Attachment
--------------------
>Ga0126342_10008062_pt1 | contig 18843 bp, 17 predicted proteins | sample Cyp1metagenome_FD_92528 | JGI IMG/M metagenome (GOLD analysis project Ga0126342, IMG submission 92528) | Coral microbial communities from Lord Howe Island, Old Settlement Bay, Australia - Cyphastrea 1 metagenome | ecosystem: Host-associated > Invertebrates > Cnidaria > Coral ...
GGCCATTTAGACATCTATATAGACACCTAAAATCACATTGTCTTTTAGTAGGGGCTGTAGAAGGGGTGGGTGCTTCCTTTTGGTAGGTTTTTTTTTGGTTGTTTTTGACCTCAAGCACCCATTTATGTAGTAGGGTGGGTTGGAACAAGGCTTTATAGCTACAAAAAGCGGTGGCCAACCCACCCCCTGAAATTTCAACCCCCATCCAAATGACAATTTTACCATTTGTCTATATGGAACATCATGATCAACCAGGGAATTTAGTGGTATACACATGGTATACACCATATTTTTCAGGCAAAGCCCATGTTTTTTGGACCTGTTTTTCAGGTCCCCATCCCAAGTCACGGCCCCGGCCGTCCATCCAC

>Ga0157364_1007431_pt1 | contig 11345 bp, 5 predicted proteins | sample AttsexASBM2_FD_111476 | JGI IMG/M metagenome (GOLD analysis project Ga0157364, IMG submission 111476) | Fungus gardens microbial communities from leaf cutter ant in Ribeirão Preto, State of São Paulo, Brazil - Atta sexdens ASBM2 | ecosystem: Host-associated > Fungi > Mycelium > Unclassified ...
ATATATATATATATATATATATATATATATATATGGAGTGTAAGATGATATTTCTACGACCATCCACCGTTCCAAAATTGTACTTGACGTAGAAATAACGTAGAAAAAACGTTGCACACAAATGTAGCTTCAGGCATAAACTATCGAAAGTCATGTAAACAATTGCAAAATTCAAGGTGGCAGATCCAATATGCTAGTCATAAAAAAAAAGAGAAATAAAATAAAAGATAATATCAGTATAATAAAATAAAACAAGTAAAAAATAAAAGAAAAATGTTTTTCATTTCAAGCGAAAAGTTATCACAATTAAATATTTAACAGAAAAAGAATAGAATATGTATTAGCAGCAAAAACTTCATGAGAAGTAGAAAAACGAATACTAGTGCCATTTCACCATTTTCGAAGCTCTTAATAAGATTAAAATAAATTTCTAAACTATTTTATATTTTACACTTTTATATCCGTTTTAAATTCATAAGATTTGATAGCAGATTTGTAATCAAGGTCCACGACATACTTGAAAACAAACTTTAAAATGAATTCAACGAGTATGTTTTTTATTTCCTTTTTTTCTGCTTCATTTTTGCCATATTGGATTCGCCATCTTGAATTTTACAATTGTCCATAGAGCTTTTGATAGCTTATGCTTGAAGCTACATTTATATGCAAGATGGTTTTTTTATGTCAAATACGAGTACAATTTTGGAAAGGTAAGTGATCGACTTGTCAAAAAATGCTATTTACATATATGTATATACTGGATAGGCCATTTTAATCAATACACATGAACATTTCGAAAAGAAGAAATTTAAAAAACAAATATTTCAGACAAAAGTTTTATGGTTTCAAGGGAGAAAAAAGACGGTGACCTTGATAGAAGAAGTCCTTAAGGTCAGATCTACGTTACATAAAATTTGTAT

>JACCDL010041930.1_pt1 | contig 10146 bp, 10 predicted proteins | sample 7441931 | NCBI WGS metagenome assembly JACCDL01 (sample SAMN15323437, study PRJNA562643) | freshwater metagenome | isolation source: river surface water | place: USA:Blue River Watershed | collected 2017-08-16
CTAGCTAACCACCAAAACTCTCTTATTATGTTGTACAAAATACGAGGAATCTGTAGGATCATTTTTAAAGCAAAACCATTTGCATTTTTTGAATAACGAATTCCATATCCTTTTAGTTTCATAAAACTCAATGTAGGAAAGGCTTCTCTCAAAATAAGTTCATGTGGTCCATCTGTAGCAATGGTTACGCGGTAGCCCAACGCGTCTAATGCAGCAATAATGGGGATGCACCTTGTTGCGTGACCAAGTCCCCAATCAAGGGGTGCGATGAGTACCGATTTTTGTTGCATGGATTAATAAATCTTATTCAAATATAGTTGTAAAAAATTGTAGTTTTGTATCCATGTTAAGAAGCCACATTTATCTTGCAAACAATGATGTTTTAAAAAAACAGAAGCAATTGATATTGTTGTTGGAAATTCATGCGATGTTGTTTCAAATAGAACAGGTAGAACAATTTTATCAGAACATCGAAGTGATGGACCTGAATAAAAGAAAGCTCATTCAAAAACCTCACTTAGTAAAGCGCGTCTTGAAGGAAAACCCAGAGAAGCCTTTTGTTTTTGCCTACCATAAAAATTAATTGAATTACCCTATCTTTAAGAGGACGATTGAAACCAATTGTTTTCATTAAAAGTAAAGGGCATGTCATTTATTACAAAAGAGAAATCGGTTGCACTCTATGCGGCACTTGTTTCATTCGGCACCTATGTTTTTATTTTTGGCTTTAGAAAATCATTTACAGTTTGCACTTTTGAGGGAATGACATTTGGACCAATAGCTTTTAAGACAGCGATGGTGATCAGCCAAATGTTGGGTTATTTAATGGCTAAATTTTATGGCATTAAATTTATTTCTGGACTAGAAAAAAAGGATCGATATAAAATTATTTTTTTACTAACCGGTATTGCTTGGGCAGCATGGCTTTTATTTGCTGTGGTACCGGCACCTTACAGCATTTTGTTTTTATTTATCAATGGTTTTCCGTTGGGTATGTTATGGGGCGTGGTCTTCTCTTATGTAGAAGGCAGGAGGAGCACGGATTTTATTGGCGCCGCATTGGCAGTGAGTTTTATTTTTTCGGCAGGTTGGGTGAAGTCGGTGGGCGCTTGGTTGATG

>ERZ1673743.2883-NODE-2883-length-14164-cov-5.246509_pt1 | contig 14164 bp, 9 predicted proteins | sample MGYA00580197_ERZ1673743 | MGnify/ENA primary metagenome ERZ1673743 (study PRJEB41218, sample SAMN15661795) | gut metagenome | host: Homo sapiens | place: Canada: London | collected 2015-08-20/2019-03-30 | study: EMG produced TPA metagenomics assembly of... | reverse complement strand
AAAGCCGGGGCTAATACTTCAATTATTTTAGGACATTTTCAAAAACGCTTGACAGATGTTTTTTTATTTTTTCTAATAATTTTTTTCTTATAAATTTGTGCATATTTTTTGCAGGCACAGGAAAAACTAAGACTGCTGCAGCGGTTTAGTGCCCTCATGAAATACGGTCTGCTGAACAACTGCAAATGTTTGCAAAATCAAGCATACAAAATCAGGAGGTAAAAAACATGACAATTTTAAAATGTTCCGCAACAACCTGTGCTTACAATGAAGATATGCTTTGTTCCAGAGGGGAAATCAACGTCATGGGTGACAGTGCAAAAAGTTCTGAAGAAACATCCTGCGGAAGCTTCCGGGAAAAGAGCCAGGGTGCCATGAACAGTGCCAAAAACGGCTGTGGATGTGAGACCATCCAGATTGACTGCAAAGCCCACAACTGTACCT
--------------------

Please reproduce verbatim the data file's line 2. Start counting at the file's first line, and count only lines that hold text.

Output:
GGCCATTTAGACATCTATATAGACACCTAAAATCACATTGTCTTTTAGTAGGGGCTGTAGAAGGGGTGGGTGCTTCCTTTTGGTAGGTTTTTTTTTGGTTGTTTTTGACCTCAAGCACCCATTTATGTAGTAGGGTGGGTTGGAACAAGGCTTTATAGCTACAAAAAGCGGTGGCCAACCCACCCCCTGAAATTTCAACCCCCATCCAAATGACAATTTTACCATTTGTCTATATGGAACATCATGATCAACCAGGGAATTTAGTGGTATACACATGGTATACACCATATTTTTCAGGCAAAGCCCATGTTTTTTGGACCTGTTTTTCAGGTCCCCATCCCAAGTCACGGCCCCGGCCGTCCATCCAC